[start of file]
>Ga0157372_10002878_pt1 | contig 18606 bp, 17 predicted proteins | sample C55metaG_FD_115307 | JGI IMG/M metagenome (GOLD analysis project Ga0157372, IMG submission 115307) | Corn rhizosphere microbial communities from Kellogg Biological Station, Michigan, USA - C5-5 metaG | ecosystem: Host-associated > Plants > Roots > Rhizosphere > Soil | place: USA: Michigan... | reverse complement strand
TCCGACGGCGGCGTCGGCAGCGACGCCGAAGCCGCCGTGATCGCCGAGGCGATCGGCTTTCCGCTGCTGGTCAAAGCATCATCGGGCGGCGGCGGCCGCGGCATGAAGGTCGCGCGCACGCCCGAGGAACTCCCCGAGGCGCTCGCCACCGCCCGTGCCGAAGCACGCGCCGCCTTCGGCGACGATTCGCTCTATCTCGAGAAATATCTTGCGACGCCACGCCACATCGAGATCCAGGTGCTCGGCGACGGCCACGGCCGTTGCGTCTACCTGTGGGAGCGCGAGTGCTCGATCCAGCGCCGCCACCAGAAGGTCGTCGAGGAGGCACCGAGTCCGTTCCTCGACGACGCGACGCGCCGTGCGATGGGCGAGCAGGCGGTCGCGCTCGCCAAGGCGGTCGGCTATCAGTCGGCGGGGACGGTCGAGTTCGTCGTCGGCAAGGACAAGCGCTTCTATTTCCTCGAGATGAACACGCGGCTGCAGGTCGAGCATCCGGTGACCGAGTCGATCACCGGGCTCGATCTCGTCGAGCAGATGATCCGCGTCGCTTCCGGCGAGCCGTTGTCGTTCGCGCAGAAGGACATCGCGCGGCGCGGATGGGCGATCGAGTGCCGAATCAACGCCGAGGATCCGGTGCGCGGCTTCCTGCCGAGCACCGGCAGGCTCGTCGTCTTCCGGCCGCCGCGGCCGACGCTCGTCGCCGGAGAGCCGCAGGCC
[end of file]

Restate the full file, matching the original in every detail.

>Ga0157372_10002878_pt1 | contig 18606 bp, 17 predicted proteins | sample C55metaG_FD_115307 | JGI IMG/M metagenome (GOLD analysis project Ga0157372, IMG submission 115307) | Corn rhizosphere microbial communities from Kellogg Biological Station, Michigan, USA - C5-5 metaG | ecosystem: Host-associated > Plants > Roots > Rhizosphere > Soil | place: USA: Michigan... | reverse complement strand
TCCGACGGCGGCGTCGGCAGCGACGCCGAAGCCGCCGTGATCGCCGAGGCGATCGGCTTTCCGCTGCTGGTCAAAGCATCATCGGGCGGCGGCGGCCGCGGCATGAAGGTCGCGCGCACGCCCGAGGAACTCCCCGAGGCGCTCGCCACCGCCCGTGCCGAAGCACGCGCCGCCTTCGGCGACGATTCGCTCTATCTCGAGAAATATCTTGCGACGCCACGCCACATCGAGATCCAGGTGCTCGGCGACGGCCACGGCCGTTGCGTCTACCTGTGGGAGCGCGAGTGCTCGATCCAGCGCCGCCACCAGAAGGTCGTCGAGGAGGCACCGAGTCCGTTCCTCGACGACGCGACGCGCCGTGCGATGGGCGAGCAGGCGGTCGCGCTCGCCAAGGCGGTCGGCTATCAGTCGGCGGGGACGGTCGAGTTCGTCGTCGGCAAGGACAAGCGCTTCTATTTCCTCGAGATGAACACGCGGCTGCAGGTCGAGCATCCGGTGACCGAGTCGATCACCGGGCTCGATCTCGTCGAGCAGATGATCCGCGTCGCTTCCGGCGAGCCGTTGTCGTTCGCGCAGAAGGACATCGCGCGGCGCGGATGGGCGATCGAGTGCCGAATCAACGCCGAGGATCCGGTGCGCGGCTTCCTGCCGAGCACCGGCAGGCTCGTCGTCTTCCGGCCGCCGCGGCCGACGCTCGTCGCCGGAGAGCCGCAGGCC